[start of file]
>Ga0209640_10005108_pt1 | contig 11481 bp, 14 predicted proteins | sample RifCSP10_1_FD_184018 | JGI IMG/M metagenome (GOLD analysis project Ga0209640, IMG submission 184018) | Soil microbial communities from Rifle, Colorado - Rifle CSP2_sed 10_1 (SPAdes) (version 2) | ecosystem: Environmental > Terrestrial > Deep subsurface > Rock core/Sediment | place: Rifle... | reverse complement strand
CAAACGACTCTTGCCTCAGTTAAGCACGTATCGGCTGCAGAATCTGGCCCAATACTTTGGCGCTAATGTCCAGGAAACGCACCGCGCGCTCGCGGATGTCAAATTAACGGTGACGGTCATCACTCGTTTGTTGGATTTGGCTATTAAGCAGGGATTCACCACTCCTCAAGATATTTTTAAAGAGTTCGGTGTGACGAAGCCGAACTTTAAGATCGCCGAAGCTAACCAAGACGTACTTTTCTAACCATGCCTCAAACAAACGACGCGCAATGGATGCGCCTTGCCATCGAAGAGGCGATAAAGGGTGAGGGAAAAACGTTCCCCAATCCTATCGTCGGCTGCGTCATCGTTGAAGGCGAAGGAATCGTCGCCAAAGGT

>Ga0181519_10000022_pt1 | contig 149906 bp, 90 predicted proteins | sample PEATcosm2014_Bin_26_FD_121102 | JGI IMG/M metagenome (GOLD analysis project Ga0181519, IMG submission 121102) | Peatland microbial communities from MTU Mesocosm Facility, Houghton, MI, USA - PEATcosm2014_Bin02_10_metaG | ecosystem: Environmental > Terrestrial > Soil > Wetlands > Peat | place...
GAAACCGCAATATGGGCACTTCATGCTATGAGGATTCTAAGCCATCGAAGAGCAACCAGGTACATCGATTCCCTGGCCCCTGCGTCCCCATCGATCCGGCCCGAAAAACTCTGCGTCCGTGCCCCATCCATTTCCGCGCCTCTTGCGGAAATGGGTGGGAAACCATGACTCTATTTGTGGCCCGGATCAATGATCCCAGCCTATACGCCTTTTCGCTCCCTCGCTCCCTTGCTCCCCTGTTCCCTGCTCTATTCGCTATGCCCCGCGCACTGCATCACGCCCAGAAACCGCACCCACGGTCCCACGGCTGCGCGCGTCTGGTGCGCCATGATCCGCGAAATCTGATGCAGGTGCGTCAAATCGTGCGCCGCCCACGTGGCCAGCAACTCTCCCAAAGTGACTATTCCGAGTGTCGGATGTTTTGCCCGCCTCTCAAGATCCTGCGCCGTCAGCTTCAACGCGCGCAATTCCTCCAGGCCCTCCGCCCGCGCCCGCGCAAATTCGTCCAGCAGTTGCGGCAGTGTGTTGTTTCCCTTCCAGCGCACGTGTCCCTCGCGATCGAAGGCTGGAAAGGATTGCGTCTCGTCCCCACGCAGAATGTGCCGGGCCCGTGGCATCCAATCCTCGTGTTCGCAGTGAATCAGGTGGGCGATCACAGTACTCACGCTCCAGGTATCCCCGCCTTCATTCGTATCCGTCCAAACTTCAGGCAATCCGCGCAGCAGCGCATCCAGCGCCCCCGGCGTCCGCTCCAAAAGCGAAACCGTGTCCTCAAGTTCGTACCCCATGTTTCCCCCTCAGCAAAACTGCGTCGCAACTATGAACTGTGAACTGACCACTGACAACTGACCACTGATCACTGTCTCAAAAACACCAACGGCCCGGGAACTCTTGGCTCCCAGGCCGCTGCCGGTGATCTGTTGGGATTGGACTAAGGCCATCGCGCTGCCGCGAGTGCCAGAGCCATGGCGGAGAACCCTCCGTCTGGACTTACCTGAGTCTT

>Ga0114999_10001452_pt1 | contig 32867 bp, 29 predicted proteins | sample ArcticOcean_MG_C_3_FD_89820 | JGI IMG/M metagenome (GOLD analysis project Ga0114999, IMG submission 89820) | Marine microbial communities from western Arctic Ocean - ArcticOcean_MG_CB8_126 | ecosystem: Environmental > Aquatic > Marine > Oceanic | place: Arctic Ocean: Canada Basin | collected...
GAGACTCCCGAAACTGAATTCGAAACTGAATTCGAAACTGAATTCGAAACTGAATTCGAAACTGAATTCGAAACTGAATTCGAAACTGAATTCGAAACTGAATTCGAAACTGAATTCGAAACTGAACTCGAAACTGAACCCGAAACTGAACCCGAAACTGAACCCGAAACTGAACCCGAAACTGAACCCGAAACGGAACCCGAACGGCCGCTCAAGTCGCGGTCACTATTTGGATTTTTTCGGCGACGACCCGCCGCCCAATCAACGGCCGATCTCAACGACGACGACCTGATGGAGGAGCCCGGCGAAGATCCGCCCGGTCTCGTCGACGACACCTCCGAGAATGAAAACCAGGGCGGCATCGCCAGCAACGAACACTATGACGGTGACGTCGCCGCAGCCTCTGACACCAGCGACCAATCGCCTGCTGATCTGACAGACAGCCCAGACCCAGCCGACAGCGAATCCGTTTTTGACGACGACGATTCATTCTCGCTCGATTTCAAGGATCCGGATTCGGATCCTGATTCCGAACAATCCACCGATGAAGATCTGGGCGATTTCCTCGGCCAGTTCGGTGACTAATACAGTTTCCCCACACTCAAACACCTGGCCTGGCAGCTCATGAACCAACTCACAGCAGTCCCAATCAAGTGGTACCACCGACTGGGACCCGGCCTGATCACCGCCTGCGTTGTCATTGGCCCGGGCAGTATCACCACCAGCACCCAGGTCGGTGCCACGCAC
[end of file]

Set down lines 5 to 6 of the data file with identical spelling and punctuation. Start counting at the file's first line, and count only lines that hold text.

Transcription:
>Ga0114999_10001452_pt1 | contig 32867 bp, 29 predicted proteins | sample ArcticOcean_MG_C_3_FD_89820 | JGI IMG/M metagenome (GOLD analysis project Ga0114999, IMG submission 89820) | Marine microbial communities from western Arctic Ocean - ArcticOcean_MG_CB8_126 | ecosystem: Environmental > Aquatic > Marine > Oceanic | place: Arctic Ocean: Canada Basin | collected...
GAGACTCCCGAAACTGAATTCGAAACTGAATTCGAAACTGAATTCGAAACTGAATTCGAAACTGAATTCGAAACTGAATTCGAAACTGAATTCGAAACTGAATTCGAAACTGAATTCGAAACTGAACTCGAAACTGAACCCGAAACTGAACCCGAAACTGAACCCGAAACTGAACCCGAAACTGAACCCGAAACGGAACCCGAACGGCCGCTCAAGTCGCGGTCACTATTTGGATTTTTTCGGCGACGACCCGCCGCCCAATCAACGGCCGATCTCAACGACGACGACCTGATGGAGGAGCCCGGCGAAGATCCGCCCGGTCTCGTCGACGACACCTCCGAGAATGAAAACCAGGGCGGCATCGCCAGCAACGAACACTATGACGGTGACGTCGCCGCAGCCTCTGACACCAGCGACCAATCGCCTGCTGATCTGACAGACAGCCCAGACCCAGCCGACAGCGAATCCGTTTTTGACGACGACGATTCATTCTCGCTCGATTTCAAGGATCCGGATTCGGATCCTGATTCCGAACAATCCACCGATGAAGATCTGGGCGATTTCCTCGGCCAGTTCGGTGACTAATACAGTTTCCCCACACTCAAACACCTGGCCTGGCAGCTCATGAACCAACTCACAGCAGTCCCAATCAAGTGGTACCACCGACTGGGACCCGGCCTGATCACCGCCTGCGTTGTCATTGGCCCGGGCAGTATCACCACCAGCACCCAGGTCGGTGCCACGCAC